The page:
Go Down

Topic: KP4M-203 stepper (Read 136 times) previous topic - next topic

phil77560

Hi,
As anyone ever used the KP4M-203 stepper with arduino ?
How could I connect it ?
Could I use the 28DYJ48 's controler ?
The KP got 4 wires ....the 28DY got 5 ...
Any help welcome
Thanks a lot

Robin2

If it has 4 wires it is probably a bipolar stepper so a unipolar driver would not be appropriate.

Post a link to the datasheet for your motor.

Read stepper motor basics.

...R

phil77560

Here is the doc : here
thanks to help me

Robin2

#3
Apr 14, 2015, 09:39 pm Last Edit: Apr 14, 2015, 09:41 pm by Robin2
That is a bipolar motor. Use a Sparkfun Easydriver, or a BigEasydriver or a Pololu A4988 to control it.

I'm guessing that Stromstarke means current so that your driver board should have the current limit set at 0.15Amps.

...R

MarkT

It appears to be a high-impedance bipolar motor, so can be driven from a motor shield,
each winding must go to one of the H-bridges.

Alternatively you can run it from a chopper drive, but the high resistance means
you'll need at least 18V supply and it won't perform very well.  Generally you'd
pair a low resistance motor with a chopper drive and get high speed performance.

For high impedance motors its easiest to use a unipolar motor and something like
a ULN2803 which is v. cheap.
[ I won't respond to messages, use the forum please ]

phil77560

Ok, I'll look for this....
Thanks a lot for your precious help
 ;)

Robin2

Alternatively you can run it from a chopper drive, but the high resistance means
you'll need at least 18V supply and it won't perform very well.  Generally you'd
pair a low resistance motor with a chopper drive and get high speed performance.
Please may I ask a question ...

I infer from this that you are saying that a higher voltage is needed when a "chopper" drive is used compared with when a h-bridge driver is used. If that is what you are implying I don't understand why. It seems to me the electrical characteristics of the motor won't change just because it is connected to a different driver.

...R

MarkT

The chopper drive needs some voltage overhead above the winding voltage drop
(usually a LOT of overhead is used, 10 to 50 times as much for top performance).

You need to understand back EMF.  A stepper motor generates large back EMF at
quite modest speeds due to the large number of poles (typically 100 poles), so you
need high voltage to overcome this, or it just won't turn very fast.  The high voltage also
overcomes the inductive back-EMF from the windings needed to switch the current
rapidly (which needs to be done because of the large number of poles....).

However what you don't want is a large voltage across the winding resistance, just
to balance out back EMF.  Thus you current-drive, since then you can control IR
losses independently of voltage.

Your typical stepper has 50 pole pairs, typical DC motor 1 pole pair, thus with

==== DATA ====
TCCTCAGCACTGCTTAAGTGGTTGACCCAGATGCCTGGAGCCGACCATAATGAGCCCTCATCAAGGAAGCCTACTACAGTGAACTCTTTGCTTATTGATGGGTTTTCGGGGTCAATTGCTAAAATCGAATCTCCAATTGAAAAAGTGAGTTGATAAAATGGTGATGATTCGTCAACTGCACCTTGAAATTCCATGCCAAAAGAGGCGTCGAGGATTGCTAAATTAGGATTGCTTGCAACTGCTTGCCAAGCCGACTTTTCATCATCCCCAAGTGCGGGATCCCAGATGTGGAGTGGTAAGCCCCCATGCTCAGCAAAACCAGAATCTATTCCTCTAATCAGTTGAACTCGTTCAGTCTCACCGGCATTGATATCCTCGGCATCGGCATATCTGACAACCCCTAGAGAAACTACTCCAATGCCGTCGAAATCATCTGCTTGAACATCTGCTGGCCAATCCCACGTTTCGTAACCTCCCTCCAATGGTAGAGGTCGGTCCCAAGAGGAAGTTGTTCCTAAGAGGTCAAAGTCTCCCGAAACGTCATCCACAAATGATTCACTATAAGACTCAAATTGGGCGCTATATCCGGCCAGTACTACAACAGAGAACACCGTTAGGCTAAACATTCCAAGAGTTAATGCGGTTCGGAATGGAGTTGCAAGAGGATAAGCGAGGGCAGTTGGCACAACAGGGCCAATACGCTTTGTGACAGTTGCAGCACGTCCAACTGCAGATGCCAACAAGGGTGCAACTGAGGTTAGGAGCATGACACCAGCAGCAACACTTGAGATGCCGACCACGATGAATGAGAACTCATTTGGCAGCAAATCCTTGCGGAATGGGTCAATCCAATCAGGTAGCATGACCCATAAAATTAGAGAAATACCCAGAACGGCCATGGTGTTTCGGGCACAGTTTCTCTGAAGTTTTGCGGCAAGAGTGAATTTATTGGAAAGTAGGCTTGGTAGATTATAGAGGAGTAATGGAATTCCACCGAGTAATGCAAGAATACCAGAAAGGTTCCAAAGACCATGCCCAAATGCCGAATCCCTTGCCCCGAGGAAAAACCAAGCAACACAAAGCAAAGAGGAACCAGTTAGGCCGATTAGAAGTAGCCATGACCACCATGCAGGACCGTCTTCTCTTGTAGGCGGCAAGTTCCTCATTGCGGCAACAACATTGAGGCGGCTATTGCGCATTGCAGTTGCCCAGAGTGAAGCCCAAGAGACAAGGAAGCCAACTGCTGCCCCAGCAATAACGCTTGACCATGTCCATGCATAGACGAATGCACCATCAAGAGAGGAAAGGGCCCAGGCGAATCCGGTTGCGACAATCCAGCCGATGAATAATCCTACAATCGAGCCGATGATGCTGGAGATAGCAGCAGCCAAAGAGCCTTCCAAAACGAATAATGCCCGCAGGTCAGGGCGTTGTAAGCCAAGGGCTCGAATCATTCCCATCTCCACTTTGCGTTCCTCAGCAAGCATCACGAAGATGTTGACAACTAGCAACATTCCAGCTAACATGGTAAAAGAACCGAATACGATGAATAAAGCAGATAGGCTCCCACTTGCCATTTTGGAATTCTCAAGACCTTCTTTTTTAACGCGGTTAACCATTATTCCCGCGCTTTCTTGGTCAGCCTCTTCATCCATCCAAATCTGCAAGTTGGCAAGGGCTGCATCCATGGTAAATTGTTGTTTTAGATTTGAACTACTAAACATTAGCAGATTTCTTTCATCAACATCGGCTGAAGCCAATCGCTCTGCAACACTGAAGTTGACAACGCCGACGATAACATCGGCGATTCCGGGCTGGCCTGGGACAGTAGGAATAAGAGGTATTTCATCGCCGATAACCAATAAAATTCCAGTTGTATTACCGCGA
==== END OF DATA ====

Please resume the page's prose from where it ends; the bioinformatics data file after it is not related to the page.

voltage drive you could compare a 6000 rpm DC motor is roughly like a stepper
at 120rpm.  With current drive you can make that same stepper do several 1000 rpm.

You top-flight high performance big stepper motor on a large CNC machine might be
0.5 ohm windings at 5A, driven from a chopper drive powered from 100V DC.  2.5V
goes to the winding resistance, the rest overcomes back-EMF and makes the thing
really fast and powerful (hundreds of watts mechanical, despite only 12W dissipated
in the windings).  Drive the same motor from 2.5V and you'd be lucky to see 60rpm!
[ I won't respond to messages, use the forum please ]

Robin2

You top-flight high performance big stepper motor on a large CNC machine might be
0.5 ohm windings at 5A, driven from a chopper drive powered from 100V DC.  2.5V
goes to the winding resistance, the rest overcomes back-EMF and makes the thing
really fast and powerful (hundreds of watts mechanical, despite only 12W dissipated
in the windings).  Drive the same motor from 2.5V and you'd be lucky to see 60rpm!
This part I understand.

But, by and large, Arduino users drive motors with 12v, 24v or maybe 36v rather than 100v.

If you are implying that a bigger gap between the nominal voltage and the power supply voltage is better, I can sort-of understand that - i.e. driving a 2.5v motor with 24v compared to driving a 12v motor with 24v.

But I asked the question because I thought you were telling the OP in Reply #4 that there would be little or no advantage using a chopper drive instead of a h-bridge for a higher voltage stepper motor. My perception is that a chopper drive (with a suitable power supply) would always be best.

If I am wrong I would like to know.

Thanks, Mark

...R

Go Up
 


Please enter a valid email to subscribe

Confirm your email address

We need to confirm your email address.
To complete the subscription, please click the link in the email we just sent you.

Thank you for subscribing!

Arduino
via Egeo 16
Torino, 10131
Italy